3. Plan on providing avenues to promote all five dimensions: physical, social, mental/ intellectual, emotional, and spiritual.
4. Analyze and evaluate results.
5. Reflect. The Dimensions:
physical - exercise - implement a basic fitness program which can include walking/ jogging around the school block and/or utilizing the fitness center. Basically, find ways to reconnect with the body and experience the joy of movement, recreation and exercise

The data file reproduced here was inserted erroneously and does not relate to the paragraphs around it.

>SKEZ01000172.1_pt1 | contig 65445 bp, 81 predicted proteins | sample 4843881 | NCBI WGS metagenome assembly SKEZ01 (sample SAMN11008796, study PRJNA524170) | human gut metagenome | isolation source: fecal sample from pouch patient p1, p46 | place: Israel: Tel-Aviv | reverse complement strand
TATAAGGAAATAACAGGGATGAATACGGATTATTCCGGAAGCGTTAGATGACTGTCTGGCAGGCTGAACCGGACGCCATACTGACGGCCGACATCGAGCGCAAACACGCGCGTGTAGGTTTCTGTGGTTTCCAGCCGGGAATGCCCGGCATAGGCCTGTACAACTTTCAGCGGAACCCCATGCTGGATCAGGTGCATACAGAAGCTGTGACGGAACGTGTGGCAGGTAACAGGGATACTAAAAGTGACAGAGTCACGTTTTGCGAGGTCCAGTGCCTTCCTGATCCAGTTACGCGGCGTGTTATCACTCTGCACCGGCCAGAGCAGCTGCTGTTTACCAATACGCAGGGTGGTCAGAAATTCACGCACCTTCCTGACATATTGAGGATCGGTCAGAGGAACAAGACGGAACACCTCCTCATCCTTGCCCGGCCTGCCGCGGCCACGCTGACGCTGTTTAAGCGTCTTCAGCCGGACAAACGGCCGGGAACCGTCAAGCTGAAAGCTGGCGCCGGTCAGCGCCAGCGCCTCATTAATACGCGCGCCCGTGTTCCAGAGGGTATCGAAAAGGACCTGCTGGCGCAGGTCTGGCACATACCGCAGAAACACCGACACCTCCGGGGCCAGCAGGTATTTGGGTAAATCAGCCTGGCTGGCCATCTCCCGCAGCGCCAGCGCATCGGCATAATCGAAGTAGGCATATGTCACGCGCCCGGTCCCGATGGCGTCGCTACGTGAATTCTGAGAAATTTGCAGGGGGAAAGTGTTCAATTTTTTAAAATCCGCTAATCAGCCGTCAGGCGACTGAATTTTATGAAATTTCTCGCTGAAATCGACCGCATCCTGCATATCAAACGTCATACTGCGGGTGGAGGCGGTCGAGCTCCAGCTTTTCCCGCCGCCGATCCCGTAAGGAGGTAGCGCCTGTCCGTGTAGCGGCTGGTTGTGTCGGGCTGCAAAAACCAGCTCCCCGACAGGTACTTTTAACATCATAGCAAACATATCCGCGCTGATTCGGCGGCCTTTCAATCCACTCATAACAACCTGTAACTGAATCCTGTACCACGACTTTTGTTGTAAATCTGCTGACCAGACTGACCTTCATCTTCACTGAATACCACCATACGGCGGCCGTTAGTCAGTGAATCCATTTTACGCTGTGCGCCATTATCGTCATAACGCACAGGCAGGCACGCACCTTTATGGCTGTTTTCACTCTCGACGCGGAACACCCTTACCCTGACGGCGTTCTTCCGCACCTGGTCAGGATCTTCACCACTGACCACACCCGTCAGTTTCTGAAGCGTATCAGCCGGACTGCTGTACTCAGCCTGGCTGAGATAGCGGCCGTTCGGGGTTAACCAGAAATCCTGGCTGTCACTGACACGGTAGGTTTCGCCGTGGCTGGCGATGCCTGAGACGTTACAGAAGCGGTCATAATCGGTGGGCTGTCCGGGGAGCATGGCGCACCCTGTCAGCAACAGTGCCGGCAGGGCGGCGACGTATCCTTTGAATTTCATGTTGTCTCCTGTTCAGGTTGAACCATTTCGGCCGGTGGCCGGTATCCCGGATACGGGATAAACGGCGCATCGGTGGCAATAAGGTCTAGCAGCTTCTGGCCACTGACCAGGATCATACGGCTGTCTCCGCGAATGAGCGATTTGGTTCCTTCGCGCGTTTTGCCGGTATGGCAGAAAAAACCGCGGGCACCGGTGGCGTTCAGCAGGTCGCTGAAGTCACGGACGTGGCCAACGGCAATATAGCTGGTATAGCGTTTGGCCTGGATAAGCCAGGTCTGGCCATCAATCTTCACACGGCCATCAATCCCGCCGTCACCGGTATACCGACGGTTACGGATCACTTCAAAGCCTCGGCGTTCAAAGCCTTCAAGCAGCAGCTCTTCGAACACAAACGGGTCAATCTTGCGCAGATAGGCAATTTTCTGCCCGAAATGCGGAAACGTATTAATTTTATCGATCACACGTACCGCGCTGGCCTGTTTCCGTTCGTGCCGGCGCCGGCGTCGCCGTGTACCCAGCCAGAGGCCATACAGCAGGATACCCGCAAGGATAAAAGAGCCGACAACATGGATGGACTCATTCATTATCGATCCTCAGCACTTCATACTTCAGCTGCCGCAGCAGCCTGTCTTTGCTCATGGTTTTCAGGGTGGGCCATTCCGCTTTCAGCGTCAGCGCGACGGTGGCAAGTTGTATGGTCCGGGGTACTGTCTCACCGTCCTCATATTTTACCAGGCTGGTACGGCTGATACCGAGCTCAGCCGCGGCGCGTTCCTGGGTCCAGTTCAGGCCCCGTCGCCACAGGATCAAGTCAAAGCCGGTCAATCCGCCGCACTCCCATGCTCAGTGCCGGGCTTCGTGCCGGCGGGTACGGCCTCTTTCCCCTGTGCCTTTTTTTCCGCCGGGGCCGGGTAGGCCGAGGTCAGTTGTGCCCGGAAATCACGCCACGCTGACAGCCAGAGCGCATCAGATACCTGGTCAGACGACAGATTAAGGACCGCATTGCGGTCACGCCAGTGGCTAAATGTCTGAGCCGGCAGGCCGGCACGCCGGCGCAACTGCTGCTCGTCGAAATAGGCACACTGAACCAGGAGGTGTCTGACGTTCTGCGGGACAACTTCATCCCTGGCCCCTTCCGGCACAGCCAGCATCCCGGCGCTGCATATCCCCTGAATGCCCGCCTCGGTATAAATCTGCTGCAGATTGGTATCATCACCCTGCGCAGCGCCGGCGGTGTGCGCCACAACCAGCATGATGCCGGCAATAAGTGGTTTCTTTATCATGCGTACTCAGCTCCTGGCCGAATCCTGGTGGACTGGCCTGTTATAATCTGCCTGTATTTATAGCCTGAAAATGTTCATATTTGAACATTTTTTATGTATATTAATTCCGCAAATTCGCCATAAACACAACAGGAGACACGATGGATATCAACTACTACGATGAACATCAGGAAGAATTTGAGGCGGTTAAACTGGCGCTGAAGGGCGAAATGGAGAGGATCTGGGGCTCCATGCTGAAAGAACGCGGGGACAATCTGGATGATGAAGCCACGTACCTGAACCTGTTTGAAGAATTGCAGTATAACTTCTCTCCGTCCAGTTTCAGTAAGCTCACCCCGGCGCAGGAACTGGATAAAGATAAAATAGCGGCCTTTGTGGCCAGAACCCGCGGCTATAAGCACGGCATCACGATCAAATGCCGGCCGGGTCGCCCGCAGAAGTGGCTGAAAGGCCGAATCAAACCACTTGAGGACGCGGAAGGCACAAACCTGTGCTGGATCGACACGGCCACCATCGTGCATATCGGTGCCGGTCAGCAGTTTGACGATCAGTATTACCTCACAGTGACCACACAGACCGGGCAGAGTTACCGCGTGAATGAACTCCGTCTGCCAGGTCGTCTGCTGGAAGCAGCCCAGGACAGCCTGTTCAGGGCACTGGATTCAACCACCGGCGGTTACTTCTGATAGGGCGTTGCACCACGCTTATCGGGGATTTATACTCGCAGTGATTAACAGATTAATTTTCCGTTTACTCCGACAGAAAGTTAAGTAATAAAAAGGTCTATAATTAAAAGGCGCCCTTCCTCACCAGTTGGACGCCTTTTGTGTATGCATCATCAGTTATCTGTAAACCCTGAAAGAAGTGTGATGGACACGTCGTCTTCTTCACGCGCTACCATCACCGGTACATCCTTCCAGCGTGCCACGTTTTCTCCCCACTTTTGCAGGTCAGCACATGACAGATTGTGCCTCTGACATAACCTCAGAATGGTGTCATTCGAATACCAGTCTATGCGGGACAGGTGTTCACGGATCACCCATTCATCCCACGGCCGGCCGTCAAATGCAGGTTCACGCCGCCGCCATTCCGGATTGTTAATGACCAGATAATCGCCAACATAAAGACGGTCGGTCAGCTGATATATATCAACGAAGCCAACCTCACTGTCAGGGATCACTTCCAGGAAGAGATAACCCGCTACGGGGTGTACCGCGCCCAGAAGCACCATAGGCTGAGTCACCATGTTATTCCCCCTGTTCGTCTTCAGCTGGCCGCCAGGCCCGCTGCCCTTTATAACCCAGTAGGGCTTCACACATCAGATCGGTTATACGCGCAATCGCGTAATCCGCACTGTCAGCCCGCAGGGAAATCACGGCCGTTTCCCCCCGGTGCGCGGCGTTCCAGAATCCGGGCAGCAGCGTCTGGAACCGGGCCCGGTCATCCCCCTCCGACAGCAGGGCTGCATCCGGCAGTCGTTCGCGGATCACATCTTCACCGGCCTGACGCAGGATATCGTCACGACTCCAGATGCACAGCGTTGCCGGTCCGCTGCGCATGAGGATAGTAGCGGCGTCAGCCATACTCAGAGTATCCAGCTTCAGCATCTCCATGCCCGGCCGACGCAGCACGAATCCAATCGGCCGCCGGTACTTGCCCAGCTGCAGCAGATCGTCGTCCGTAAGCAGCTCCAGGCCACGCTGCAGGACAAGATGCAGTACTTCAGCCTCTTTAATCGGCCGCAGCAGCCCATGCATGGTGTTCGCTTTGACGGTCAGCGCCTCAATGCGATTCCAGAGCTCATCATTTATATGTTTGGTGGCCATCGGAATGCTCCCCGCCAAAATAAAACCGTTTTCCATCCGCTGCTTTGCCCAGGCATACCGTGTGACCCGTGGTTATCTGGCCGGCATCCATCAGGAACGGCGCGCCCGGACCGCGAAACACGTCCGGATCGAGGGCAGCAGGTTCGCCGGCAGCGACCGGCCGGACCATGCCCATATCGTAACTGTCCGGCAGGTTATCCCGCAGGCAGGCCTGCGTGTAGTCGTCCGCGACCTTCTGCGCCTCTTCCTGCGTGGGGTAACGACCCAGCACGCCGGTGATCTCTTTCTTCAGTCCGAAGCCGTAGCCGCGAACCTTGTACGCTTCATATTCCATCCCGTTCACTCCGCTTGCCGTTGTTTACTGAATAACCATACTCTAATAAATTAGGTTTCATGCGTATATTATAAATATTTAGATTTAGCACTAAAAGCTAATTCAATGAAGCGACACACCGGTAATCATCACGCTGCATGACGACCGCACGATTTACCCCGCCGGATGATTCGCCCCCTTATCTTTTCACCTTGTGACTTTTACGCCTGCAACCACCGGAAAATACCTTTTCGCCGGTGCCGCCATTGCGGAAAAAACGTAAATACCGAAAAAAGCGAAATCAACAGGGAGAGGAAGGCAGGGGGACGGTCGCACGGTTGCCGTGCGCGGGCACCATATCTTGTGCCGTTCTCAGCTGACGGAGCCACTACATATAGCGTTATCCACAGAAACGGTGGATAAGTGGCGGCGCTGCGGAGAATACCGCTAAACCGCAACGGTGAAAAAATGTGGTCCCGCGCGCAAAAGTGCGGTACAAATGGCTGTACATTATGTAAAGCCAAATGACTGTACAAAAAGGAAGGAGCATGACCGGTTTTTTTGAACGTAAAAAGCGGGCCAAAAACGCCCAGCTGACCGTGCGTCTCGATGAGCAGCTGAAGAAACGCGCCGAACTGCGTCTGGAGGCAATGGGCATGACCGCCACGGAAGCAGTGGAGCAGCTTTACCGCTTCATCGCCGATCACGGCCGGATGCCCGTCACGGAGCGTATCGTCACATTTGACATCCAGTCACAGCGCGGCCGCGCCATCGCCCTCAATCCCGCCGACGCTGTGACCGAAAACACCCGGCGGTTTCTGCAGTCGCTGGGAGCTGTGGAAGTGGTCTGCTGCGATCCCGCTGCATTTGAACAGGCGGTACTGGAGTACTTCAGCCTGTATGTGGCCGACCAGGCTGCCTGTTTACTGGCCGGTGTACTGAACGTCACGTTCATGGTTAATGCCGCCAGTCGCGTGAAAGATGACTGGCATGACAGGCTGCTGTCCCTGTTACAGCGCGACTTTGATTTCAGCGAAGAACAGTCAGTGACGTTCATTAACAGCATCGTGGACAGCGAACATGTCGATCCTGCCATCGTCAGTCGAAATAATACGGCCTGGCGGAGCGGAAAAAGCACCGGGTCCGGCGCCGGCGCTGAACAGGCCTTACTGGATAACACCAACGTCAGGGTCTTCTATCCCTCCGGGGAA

physical - nutrition and healthy eating - learn about food content and the importance of reading labels, maintain ideal weight. subtle changes in eating patterns are easy to adopt and have a critical impact on health. Healthy snacking is a great way to stay fit, avoid fatigue and set a good example. social - make teacher wellness groups and schedule regular meetings to share information, plan and reflect. Utilize collegial relationships to celebrate success and collaborate effectively. Focus on: How often do you share your highlights with others? Create a culture of support. mental, emotional and intellectual - make connections to health-care professionals in the community to promote mental and emotional wellness. Use yoga, T'ai Chi and progressive muscle relaxation to cope with stress control. Take quality personal time; it only takes 5 minutes a day to generate feelings of serenity, energy and purpose. Start putting your needs first. Spend time with family. It's okay to leave on time! The misconception that staying late will result in better teaching can be toxic. Set healthy boundaries to avoid burnout. Spend time with nature. Take professional development opportunities to register for workshops and conferences. "SELF-CARE ALLOWS YOU TO FEEL YOUR BEST AND CREATE A CLIMATE OF CREATIVITY, RESPECT, AND ENTHUSIASM IN THE CLASSROOM." "THE WISE MAN SHOULD CONSIDER THAT HEALTH IS THE GREATEST OF HUMAN BLESSINGS. LET FOOD BE YOUR MEDICINE." - HIPPOCRATES "ONLY BY GOOD EXAMPLE, YOU CAN CHANGE THE WORLD." - PADRE PIO "I FINALLY REALIZED THAT THE ONLY THING I OWE TO THE UNIVERSE IS TO BE HAPPY AND HEALTHY, THAT WELLNESS WITHIN ONESELF IS THE SUREST WAY TO CONTRIBUTE TO THE WELLNESS OF OTHERS." Coping with stress...seems so simple... so you want to be a teacher... A wordle that depicts how important wellness is: